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The Seller's Response To Your Offer

One of the common Buyer questions we at The Art of Real Estate Team hear is, "How long does the Seller have to respond to my offer?"

 

Here in Northern Virginia, the answer depends on the contract that you submit.  The standard Sales Contracts used in our area (largely the Northern Virginia Association of REALTORS' "Residential Sales Contract") typically do not have a specified time-frame by which the Seller must respond to an offer to purchase.

 

In fact, when a Seller lists their home for sale, it is considered 'an offer to make an offer', or, in other words, a solicitation that the Seller wishes to sell the home, but there is no defined legal or statutory obligation to actually sell.   Therefore, any offer(s) received - - even if at full price or over the asking price - - do not obligate the Seller to respond in any way.

 

So, a Seller is free to take their time to consider and evaluate any offer(s) received.  Sellers may choose to do so if they feel that additional (potentially better) contracts are about to be presented - - assuming that the offer(s) "in hand" so far do not meet the Seller's desired goals.

 

However, it may or may not be in the Seller's best interests to wait to respond.

 

Many a Seller has waited in the hopes of getting another 'better' offer, not only to see that not materialize, but to have the current offer(s) withdraw their interest in the property.

 

Here are some points to consider:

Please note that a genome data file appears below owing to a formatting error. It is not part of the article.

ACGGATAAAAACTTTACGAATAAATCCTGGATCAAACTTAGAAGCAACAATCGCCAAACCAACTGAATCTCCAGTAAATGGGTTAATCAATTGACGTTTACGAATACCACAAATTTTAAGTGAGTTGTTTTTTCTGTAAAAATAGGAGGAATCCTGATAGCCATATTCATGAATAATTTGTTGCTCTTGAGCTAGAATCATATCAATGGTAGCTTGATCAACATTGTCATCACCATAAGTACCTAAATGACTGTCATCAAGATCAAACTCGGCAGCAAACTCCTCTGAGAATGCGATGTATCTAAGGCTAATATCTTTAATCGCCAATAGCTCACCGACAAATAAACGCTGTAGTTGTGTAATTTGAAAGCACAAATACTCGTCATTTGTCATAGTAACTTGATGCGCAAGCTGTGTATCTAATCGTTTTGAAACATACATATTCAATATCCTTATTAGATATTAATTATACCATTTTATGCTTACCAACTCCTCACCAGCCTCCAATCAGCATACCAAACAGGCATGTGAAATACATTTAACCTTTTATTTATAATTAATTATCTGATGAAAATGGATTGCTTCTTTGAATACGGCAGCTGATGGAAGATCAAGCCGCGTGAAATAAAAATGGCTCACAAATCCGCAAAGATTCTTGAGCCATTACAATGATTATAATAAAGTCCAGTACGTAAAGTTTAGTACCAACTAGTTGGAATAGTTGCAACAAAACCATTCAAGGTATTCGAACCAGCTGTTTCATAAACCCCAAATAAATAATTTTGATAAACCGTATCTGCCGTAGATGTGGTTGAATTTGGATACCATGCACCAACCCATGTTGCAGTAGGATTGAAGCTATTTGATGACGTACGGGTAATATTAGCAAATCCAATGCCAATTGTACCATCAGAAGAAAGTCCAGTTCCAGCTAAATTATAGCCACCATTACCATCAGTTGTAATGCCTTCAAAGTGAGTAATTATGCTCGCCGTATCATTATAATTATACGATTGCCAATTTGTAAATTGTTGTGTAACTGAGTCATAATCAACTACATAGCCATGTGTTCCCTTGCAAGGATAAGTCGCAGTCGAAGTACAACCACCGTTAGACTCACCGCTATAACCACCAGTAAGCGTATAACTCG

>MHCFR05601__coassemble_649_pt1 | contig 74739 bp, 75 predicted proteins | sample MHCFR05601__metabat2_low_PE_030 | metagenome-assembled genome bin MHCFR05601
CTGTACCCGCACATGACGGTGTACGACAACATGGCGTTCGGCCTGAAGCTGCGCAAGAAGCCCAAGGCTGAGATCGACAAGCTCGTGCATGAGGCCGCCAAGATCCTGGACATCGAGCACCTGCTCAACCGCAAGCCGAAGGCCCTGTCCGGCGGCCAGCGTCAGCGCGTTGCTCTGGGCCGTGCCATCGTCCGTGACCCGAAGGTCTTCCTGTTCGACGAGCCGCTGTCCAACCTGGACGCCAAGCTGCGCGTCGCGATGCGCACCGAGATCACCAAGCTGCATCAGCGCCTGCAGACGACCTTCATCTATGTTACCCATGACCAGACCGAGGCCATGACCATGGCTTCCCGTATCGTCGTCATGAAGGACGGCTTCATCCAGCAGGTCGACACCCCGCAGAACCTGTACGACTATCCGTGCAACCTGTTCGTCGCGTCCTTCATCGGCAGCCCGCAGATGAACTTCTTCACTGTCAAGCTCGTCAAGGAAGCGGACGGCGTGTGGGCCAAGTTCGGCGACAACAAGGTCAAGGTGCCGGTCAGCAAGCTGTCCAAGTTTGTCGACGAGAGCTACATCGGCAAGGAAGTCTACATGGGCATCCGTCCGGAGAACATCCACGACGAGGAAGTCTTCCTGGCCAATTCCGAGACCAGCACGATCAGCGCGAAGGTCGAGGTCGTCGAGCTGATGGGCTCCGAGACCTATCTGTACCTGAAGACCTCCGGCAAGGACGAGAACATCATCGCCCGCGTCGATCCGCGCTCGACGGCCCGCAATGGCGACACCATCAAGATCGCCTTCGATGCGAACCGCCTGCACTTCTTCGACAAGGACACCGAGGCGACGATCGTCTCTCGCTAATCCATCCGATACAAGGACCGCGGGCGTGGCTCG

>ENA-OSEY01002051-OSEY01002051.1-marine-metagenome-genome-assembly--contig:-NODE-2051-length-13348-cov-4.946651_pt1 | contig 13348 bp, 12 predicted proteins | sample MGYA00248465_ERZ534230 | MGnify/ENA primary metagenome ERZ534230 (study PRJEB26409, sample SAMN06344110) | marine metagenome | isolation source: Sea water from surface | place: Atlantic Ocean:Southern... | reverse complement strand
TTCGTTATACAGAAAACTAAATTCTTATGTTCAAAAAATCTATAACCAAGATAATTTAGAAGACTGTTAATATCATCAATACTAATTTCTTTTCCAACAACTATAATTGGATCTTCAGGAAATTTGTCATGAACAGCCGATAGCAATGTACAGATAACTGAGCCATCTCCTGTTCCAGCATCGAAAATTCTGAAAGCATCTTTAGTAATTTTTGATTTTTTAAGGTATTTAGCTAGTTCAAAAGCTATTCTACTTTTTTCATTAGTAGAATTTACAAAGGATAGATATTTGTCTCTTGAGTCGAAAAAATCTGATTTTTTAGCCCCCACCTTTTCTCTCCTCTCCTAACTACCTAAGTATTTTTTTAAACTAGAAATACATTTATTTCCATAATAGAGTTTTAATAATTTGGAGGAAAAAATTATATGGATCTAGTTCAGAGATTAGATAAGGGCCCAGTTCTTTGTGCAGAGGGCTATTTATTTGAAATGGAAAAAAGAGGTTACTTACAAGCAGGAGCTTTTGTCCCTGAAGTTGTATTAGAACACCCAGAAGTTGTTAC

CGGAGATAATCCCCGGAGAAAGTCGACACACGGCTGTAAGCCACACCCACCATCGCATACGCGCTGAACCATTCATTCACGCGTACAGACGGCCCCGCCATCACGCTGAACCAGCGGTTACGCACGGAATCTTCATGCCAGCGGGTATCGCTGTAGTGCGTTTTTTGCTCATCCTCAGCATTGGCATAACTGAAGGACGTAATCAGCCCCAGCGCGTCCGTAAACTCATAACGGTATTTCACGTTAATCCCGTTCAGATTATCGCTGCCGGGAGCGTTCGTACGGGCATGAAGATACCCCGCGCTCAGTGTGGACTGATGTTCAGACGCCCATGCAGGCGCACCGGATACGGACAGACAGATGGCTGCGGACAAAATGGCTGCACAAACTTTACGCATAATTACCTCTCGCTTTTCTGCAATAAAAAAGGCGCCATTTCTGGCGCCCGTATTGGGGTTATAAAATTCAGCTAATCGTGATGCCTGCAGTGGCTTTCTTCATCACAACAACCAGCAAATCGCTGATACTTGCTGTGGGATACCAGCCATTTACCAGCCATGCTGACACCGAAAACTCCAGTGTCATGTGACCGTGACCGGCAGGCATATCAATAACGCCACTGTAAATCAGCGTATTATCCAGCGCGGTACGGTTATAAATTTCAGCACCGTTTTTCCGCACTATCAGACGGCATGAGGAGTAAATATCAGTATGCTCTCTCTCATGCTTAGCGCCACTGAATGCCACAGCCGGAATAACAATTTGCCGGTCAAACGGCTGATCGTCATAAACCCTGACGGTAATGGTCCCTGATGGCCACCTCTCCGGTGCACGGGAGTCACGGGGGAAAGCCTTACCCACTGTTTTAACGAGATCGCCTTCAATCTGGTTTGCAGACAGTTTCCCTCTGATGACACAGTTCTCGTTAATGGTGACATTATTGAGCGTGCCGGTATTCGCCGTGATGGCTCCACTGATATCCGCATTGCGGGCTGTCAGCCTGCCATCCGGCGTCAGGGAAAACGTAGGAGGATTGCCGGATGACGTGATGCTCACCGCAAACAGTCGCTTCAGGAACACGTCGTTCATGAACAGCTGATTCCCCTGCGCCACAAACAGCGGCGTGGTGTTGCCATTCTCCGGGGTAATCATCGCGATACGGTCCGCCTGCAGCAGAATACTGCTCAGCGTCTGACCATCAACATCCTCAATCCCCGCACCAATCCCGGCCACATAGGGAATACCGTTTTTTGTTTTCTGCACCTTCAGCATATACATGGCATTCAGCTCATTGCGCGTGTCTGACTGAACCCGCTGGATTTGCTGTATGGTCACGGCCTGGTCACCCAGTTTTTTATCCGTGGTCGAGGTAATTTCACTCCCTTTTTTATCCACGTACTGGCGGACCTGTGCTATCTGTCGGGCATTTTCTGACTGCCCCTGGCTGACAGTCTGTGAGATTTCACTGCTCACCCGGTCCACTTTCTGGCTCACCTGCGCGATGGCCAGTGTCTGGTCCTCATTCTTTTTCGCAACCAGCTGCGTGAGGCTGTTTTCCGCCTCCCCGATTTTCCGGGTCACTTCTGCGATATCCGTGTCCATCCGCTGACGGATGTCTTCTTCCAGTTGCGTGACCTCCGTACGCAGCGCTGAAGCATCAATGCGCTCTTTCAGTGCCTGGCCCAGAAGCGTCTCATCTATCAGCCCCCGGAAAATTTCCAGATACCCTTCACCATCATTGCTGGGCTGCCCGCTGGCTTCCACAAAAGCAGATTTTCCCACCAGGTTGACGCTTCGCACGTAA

* Once a contract offer is received, a Seller may (a.) Accept it without change, (b.) Make a counter-offer (any change to any element of the initially offered price, terms, conditions, timing, etc., (c.) Reject the offer without making a counter-offer, or (d.) Ignore the offer, which is effectively the same as a Rejection except that the offer remains 'live' until rejected by the Seller or retracted (Withdrawn) by the Buyer

 

* Unless an offer contains a response deadline clause (added by the Buyer or their Agent), then there is no 'deadline' for a reply

 

* If a Seller signs an initial offer with no changes whatsoever, then the contract is ratified and the home is deemed to be Under Contract.  Any change at all (even slight corrections or adding information that was omitted in the initial offer) constitutes a counter-offer, at which point a Buyer then can accept, counter-offer back something different, reject the Seller's counter, or simply withdraw their interest. 

 

* It is local custom that a Seller respond to an offer that they have received within about 2 Days of receipt.  Again, unless the offer comes with an added clause, nothing dictates a specific response time-frame, however a Seller risks a Buyer's change of mind (or heart!) by waiting too long to reply.  At a minimum, the agents involved representing the Buyer and Seller will be communicating between themselves and trying to communicate to their respective clients what to expect around a response, etc.

 

So, what is the best approach when a Seller receives an offer?  That depends on several factors:

 

* How long has the home been on the market?

 

* Is your Listing Agent tracking any other potential interest from Agents and/or Buyers?

 

* Is it a solidly financed offer?  Is it all-cash or a strong Conventional Loan?  FHA?  VA? 

 

* Does the timing and other terms meet the needs of the Seller (another offer might not) ?

 

* Is the offer direct and straight-forward, or is it laden with additional Contingencies that are beyond the norm (i.e. - the Buyer must sell their own home, or the offer is subject to other conditions that are not normal for the marketplace or in the Seller's best interests) ?

 

Only an experienced, knowledgeable Real Estate Agent can give you the best advice and objective feedback when you are selling a home.  We are here to help!

 

"We Sell Homes From A Fresh Perspective...YOURS!"

 

www.theartofrealestateteam.com

 

 

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